For this church:
East Bingham Deanery
A chapel-of-ease to Tythby Holy Trinity was built in 1845 (the date stone is still visible) on the main street in the middle of the village. It was very small and built of common red brick, costing £400 and containing a small organ and small font.
It was a private building, comprising a nave and north aisle. The arcade was of three pointed stone arches supported by oval pillars.
It had two large pointed windows either side of the nave, with plain glass, and one at the west end of the aisle.
Services ceased in 1879 and the door way was bricked up. Later in the century it was bought for £200 by the parishioners and enlarged with a vestry and porch added.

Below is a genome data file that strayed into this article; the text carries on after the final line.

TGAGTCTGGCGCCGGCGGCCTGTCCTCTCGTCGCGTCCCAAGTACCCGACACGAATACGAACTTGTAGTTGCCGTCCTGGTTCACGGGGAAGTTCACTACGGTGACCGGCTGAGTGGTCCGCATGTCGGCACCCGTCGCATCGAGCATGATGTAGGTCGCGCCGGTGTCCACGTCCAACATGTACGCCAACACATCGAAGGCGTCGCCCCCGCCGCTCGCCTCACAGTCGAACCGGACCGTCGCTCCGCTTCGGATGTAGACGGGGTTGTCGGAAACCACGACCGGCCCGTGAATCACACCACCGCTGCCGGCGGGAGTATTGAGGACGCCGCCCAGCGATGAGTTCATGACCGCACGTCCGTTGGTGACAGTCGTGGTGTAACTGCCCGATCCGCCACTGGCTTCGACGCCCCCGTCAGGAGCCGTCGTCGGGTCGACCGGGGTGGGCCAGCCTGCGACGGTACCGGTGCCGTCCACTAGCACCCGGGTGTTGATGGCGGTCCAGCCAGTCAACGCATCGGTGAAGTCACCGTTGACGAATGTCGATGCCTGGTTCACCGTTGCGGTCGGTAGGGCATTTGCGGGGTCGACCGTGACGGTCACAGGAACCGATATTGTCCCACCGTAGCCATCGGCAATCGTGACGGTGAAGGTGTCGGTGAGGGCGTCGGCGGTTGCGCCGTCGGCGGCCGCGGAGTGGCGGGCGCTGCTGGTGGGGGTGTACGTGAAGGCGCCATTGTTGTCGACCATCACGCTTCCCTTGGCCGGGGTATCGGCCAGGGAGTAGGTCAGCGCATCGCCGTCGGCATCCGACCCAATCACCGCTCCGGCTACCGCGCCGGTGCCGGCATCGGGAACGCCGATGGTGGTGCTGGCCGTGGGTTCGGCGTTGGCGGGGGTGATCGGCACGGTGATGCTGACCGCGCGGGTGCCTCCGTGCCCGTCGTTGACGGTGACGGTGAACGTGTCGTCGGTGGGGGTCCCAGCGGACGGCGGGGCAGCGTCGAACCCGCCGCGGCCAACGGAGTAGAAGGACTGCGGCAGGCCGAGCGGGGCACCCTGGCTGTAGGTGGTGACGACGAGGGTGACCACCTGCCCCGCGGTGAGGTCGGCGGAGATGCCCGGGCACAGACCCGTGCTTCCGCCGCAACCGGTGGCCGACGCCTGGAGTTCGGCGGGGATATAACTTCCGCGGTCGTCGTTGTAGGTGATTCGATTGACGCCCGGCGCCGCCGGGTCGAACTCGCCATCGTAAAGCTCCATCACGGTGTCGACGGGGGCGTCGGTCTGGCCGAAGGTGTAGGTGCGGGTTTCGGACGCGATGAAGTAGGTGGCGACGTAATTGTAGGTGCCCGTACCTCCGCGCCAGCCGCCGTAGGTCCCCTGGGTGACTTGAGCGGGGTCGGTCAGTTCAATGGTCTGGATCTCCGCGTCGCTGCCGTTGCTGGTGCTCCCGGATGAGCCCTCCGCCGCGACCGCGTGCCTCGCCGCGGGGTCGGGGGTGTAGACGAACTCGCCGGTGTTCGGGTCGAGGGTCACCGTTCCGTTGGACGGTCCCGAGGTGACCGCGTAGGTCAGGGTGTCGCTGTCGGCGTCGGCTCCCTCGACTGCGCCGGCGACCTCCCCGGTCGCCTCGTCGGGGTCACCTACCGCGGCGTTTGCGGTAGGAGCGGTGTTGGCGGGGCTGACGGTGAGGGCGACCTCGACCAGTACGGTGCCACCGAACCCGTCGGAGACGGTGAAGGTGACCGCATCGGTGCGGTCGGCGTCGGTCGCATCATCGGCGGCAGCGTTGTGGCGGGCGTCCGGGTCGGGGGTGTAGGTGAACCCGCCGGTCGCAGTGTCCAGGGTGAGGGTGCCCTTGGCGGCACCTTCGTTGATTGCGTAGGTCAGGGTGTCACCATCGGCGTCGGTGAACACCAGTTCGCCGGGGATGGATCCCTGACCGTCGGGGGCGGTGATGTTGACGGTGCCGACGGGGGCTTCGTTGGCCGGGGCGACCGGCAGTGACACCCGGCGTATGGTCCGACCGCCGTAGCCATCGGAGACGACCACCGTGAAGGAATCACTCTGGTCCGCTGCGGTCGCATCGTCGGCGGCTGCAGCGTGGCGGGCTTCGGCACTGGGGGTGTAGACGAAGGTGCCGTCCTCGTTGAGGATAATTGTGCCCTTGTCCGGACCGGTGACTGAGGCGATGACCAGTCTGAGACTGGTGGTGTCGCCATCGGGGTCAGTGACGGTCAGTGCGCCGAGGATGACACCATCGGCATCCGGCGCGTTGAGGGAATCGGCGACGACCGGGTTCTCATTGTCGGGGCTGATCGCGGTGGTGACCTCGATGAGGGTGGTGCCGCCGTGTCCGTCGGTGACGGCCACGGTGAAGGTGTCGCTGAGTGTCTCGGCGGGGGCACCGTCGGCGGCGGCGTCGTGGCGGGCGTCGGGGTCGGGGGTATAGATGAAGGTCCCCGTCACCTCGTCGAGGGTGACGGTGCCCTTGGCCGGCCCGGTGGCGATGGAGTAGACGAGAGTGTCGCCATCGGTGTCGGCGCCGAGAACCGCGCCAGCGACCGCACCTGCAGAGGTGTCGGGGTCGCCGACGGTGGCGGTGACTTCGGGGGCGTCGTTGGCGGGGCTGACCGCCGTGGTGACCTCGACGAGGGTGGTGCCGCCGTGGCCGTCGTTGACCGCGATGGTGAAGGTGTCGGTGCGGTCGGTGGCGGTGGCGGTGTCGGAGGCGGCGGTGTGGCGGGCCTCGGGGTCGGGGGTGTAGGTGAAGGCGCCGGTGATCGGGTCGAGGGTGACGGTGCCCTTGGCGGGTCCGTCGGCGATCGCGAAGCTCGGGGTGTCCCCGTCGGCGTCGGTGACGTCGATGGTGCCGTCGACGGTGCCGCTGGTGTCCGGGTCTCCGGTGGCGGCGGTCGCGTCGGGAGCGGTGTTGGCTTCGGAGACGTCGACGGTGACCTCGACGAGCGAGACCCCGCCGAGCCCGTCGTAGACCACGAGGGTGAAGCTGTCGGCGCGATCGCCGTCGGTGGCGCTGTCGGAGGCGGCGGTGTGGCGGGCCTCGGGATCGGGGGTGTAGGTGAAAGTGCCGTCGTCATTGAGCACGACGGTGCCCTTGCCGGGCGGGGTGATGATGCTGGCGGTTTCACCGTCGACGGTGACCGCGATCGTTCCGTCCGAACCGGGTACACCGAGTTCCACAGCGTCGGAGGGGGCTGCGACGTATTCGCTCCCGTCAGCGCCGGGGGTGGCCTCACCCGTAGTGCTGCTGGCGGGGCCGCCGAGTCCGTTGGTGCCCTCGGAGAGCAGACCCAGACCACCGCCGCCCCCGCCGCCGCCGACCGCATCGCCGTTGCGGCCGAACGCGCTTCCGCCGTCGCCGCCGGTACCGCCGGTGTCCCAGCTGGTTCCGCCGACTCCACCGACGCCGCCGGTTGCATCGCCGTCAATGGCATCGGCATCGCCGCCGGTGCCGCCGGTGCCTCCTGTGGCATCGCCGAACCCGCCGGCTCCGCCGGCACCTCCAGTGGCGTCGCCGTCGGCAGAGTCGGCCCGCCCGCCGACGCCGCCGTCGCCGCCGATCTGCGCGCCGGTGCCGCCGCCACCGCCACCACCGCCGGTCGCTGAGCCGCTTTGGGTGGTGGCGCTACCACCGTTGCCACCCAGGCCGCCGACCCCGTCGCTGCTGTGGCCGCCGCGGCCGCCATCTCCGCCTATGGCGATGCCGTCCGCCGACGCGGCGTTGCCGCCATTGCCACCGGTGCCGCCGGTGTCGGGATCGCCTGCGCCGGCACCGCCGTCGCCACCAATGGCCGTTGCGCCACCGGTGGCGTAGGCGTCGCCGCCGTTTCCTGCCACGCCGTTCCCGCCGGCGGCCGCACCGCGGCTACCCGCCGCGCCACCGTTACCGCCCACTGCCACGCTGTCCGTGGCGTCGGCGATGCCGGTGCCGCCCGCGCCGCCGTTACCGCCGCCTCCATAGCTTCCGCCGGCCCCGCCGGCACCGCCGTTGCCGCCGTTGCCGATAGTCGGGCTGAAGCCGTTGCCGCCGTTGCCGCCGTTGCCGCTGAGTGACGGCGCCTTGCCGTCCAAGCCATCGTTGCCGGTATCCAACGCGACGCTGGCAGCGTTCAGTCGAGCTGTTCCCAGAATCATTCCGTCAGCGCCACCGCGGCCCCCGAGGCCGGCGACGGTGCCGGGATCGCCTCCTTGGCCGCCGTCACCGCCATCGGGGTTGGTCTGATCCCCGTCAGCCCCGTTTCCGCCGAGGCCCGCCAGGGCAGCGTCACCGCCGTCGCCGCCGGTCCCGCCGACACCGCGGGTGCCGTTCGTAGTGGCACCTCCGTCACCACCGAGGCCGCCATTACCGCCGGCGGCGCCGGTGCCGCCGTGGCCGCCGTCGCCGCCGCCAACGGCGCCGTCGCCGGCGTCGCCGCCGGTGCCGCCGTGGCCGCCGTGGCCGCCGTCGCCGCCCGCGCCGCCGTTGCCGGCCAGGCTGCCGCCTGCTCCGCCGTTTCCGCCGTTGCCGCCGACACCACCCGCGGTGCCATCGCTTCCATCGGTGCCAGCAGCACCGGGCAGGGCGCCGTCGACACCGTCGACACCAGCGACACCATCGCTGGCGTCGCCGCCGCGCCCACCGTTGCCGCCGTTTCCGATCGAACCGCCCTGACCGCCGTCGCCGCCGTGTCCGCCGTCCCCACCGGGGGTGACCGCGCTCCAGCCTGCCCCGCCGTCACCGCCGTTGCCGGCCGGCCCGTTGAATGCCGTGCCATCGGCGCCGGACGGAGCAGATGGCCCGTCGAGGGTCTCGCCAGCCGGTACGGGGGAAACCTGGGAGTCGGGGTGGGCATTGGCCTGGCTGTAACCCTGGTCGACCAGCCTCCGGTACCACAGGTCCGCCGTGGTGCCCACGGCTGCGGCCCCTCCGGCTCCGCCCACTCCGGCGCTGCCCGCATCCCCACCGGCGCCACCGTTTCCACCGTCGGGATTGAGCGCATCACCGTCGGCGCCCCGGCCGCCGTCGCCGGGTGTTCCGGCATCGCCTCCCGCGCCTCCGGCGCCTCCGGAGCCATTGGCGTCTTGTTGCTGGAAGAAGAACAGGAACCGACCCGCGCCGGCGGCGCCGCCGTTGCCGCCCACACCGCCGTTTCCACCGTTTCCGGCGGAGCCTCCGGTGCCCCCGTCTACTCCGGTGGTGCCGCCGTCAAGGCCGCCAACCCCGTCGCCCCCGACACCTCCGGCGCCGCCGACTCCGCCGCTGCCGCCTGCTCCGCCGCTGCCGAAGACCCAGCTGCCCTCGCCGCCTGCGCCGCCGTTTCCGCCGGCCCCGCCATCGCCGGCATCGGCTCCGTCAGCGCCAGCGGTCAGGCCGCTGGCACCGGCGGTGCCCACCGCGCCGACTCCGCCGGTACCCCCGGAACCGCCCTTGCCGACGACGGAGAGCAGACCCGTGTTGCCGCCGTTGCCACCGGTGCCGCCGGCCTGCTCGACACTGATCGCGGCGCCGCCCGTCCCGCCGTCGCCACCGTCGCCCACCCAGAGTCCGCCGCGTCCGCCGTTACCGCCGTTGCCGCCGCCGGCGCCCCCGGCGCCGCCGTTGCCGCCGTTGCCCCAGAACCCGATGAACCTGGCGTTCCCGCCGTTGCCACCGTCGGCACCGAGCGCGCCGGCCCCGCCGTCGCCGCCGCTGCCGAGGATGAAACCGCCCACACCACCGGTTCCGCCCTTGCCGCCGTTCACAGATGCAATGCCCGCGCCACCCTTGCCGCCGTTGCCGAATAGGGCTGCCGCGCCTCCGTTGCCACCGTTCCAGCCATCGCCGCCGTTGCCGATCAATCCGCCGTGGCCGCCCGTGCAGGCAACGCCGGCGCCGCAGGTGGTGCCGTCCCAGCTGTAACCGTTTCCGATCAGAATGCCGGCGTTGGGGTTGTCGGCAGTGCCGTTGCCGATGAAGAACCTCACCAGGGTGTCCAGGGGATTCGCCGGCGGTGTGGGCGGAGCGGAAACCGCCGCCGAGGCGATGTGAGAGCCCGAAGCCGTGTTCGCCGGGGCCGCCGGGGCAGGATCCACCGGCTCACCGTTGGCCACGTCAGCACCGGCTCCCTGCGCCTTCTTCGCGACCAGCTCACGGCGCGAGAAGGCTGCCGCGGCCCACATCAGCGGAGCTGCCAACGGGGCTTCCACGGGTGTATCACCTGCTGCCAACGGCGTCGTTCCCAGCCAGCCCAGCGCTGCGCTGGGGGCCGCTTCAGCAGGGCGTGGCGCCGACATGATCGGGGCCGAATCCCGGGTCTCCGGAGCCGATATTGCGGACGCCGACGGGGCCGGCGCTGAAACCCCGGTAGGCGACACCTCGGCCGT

A service of dedication for St Peter’s Mission Church was held in 1897. It was owned by Tythby Parish and PCC meetings took place in it until circa 1924.Services ceased many years ago and the building has been converted to a private house.
No picture of this church is known (from before it became a private dwelling). The image on this page is a section of a stained-glass window (actually in Ramsgate Church) depicting the Victorian architect Augustus Pugin.
Particular thanks to Matthew Phillips for research on this entry.